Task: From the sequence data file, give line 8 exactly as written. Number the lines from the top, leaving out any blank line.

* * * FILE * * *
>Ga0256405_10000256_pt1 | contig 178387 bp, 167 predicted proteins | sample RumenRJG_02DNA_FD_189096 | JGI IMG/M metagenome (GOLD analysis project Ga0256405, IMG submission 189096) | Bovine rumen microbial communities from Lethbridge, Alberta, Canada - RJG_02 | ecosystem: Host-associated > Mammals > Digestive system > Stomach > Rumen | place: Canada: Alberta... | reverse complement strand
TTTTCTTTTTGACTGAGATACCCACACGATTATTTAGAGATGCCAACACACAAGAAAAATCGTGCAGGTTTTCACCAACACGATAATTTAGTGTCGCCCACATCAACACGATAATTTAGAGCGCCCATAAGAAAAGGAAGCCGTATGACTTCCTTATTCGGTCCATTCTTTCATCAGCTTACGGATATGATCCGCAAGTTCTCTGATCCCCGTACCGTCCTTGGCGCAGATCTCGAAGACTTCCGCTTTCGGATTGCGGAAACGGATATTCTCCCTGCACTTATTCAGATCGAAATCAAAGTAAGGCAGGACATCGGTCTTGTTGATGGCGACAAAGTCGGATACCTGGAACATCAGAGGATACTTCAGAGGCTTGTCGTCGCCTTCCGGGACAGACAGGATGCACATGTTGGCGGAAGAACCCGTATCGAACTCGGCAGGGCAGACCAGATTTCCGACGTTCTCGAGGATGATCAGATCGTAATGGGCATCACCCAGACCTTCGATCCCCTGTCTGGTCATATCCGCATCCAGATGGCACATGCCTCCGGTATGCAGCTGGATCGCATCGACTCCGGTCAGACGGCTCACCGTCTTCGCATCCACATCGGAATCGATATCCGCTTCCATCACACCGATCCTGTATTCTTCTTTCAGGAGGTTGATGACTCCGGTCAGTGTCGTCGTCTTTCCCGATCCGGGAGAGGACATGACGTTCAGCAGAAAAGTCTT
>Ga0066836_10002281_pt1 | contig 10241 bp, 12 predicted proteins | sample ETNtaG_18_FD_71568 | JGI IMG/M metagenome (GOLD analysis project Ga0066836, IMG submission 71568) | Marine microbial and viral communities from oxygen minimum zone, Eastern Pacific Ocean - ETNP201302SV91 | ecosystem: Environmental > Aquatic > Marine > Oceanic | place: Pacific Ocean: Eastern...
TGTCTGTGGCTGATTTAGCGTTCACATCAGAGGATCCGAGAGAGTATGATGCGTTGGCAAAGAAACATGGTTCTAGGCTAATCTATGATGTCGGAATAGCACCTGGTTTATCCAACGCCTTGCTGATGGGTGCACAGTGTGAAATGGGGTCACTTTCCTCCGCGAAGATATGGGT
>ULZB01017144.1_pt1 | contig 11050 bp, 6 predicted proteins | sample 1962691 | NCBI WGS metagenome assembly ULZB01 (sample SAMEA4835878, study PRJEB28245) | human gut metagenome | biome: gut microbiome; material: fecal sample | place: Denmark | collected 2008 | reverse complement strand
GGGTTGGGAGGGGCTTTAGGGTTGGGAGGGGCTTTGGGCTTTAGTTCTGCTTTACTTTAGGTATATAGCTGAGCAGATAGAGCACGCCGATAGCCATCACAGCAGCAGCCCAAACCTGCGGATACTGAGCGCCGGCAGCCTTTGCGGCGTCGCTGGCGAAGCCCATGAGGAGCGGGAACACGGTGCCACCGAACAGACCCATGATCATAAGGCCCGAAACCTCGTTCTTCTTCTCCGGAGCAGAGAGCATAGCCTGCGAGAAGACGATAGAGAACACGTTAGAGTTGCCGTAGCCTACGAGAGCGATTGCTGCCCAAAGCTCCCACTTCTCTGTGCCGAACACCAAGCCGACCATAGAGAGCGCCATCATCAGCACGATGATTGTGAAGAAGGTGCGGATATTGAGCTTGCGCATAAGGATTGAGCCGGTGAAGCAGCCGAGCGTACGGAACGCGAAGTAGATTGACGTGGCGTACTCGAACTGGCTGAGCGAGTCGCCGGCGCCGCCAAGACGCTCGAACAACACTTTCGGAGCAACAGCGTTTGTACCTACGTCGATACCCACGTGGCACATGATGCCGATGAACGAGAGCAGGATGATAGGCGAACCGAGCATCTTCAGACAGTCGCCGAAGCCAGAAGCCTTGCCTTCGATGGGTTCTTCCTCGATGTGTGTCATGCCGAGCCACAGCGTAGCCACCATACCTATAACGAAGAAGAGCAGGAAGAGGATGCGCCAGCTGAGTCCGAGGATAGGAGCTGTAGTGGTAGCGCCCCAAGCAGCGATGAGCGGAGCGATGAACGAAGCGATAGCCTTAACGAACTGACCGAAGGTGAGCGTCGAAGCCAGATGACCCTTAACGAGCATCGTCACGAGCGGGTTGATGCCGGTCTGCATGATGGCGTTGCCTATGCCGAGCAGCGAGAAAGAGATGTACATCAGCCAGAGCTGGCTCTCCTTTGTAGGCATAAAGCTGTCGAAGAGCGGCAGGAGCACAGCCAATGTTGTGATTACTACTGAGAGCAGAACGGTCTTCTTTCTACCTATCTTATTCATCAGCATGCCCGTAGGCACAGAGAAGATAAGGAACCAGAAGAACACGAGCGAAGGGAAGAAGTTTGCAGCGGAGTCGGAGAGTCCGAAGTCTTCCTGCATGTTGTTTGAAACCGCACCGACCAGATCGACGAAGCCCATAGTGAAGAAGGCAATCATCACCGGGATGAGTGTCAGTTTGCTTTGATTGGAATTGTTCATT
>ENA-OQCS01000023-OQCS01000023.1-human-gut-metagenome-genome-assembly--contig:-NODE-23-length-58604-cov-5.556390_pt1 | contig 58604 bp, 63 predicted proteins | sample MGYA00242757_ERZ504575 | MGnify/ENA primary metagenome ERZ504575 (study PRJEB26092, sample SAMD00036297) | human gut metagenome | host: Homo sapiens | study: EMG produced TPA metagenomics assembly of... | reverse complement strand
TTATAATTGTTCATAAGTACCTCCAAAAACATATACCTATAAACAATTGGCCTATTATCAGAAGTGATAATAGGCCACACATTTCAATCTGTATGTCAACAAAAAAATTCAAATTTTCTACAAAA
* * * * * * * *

TTATAATTGTTCATAAGTACCTCCAAAAACATATACCTATAAACAATTGGCCTATTATCAGAAGTGATAATAGGCCACACATTTCAATCTGTATGTCAACAAAAAAATTCAAATTTTCTACAAAA